Queer Subtext and Fandom in Re-Animator (1985)
In recent times, we seemed to have entered a golden age for queer representation in modern mainstream media. More shows than ever before incorporate queer characters and queer stories, and they are critically well-received by more people, queer or otherwise. Recent examples include the majority queer cast of POSE bringing trans issues to the forefront, the multi-season long gay romance of Schitt's Creek providing comfort with a real happy ending, and the autobiographical nature of Work in Progress showing accurate queer stories by being written by a queer person. These are just a few examples, but regardless, now seems to be the best time to be a fan of queer media.
With all that in mind, why are hundreds of queer people absolutely obsessed with a schlocky 80s horror movie?
Re-Animator is a 1985 film directed by Stuart Gordon, loosely based on the 1922 H.P. Lovecraft story of almost the same name. The film follows an eccentric mad scientist named Herbert West, who has discovered a chemical reagent that brings people back from the dead, and after roping his med student roommate, Dan, into his experiments, zombie shenanigans ensue. The film has absolutely nothing to do with queerness on the surface. There are no queer characters, queer relationships, queer issues, and all instances of obvious, textual romantic and sexual attraction are strictly heterosexual. Yet hundreds of fans have picked apart the film to find subtext and read the protagonist as queer, gay, asexual, autistic, neurodivergent, transmasculine, or all of the above. These fans gather into online Discord communities bonded by their queerness, love for the film, and shared headcanons. Curious to know why I dived into one of these communities to figure out why these headcanons were being made.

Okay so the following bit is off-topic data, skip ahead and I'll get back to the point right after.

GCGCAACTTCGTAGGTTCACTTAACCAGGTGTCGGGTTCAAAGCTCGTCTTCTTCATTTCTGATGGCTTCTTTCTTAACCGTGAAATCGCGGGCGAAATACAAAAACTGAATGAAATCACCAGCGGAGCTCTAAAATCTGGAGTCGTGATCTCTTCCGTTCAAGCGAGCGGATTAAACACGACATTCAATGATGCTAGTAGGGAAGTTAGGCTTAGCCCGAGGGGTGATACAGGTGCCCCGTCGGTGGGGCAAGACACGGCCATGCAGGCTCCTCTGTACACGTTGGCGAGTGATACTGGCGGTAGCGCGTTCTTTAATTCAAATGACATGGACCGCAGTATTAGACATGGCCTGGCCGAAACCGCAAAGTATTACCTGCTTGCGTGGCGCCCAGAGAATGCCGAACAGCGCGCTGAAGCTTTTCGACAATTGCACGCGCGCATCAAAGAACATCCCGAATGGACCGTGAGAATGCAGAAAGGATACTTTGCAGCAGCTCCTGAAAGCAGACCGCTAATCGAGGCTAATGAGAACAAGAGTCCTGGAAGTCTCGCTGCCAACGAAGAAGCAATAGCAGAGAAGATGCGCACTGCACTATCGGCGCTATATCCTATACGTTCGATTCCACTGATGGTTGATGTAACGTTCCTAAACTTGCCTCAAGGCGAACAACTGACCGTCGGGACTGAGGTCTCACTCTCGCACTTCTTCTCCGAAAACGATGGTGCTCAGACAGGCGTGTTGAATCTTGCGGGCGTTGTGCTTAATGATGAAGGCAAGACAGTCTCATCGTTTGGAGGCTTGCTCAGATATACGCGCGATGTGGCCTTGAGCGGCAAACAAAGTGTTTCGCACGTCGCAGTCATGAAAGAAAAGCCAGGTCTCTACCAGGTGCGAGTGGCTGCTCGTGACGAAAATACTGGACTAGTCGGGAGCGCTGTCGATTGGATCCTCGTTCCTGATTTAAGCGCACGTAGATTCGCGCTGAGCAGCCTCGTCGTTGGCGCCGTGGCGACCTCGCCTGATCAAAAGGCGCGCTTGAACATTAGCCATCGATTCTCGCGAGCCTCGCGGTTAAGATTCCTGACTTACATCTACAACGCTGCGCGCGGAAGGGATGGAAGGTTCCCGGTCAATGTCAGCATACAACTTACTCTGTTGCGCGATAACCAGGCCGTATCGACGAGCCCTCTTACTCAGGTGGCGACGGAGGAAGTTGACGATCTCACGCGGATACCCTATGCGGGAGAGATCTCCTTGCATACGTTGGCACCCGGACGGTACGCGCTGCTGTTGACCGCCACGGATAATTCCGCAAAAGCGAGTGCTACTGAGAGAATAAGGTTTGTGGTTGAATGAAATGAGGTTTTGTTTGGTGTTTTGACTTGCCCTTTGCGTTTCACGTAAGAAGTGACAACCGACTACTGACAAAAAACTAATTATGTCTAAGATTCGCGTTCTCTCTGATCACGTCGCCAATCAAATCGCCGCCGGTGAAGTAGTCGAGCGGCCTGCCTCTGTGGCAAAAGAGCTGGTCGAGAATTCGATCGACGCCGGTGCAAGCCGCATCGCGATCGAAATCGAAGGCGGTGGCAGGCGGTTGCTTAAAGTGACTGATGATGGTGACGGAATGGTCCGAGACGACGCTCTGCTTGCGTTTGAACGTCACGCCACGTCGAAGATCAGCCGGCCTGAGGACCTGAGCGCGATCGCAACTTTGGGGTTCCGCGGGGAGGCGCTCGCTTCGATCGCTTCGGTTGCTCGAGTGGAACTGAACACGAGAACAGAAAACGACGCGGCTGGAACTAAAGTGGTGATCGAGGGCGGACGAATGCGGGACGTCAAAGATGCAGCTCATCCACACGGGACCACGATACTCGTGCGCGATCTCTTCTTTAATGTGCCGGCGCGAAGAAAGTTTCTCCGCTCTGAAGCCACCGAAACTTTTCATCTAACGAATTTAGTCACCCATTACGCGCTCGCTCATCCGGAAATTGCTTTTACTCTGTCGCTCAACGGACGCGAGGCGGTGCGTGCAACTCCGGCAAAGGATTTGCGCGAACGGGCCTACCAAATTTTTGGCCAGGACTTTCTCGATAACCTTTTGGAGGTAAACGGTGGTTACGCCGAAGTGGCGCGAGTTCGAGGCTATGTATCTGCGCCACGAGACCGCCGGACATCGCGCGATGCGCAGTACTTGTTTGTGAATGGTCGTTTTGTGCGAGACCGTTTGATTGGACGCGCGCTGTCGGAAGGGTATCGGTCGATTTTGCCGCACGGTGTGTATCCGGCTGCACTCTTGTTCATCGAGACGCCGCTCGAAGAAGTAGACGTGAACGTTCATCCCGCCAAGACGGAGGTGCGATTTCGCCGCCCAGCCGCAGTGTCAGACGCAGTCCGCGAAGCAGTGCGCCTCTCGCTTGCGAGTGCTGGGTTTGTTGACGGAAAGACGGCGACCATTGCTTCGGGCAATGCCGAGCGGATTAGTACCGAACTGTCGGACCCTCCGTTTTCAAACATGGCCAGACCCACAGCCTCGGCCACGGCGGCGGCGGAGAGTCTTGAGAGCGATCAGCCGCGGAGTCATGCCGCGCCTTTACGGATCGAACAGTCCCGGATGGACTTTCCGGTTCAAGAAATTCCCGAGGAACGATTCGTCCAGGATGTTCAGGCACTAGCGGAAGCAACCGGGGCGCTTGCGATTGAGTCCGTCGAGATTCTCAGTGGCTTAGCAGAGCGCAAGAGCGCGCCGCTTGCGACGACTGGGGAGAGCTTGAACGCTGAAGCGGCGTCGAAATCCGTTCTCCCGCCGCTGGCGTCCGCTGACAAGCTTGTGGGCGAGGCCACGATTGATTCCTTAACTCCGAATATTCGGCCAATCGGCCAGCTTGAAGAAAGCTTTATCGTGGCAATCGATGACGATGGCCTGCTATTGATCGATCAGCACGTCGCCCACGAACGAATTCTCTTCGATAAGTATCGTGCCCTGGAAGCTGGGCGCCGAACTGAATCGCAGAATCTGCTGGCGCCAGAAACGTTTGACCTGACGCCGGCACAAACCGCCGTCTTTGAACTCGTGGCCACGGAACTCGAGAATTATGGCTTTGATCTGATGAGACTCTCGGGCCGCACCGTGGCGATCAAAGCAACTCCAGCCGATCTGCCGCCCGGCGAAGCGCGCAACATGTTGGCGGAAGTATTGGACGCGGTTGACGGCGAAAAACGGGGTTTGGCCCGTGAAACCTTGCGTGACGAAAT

First, let's examine where these headcanons come from. When one watches Re-Animator through a queer lens, one will find numerous examples of subtle subtext. Herbert could be seen as the tropey effeminate villain that is so commonly seen in mainstream films such as the classic Disney musicals, but due to his status as a protagonist, it lends him a new level of sympathy not seen with his tropey counterparts. Dan, his roommate, takes to Herbert quickly, helping him in his strange experiments despite the danger and ethical grayness involved. As the film goes on, Dan starts to defer to him for decisions over his own girlfriend, Meg, needing to know "what Herbert thinks" when Meg expresses her desire to run away and get married. This line implies an extremely strong affinity or attraction. Another strong example surprisingly comes from a deleted scene that only appears in the director's cut of the film. In it, Herbert injects himself with a small dose of his re-animating reagent so he won't need to sleep. While one could easily read this scene as an allegory for substance abuse, many queer people (especially trans men) see it as a testosterone shot. Dan sits down next to Herbert to gently help him with the injection, driving home the homoerotic tension between the two. In addition to this queer subtext, some people read Herbert as autistic, citing moments where he shows tics/stims by tapping tables, his general dryness/bluntness/social awkwardness, and most notably, his intense hyperfocus or special interest in his experimentation.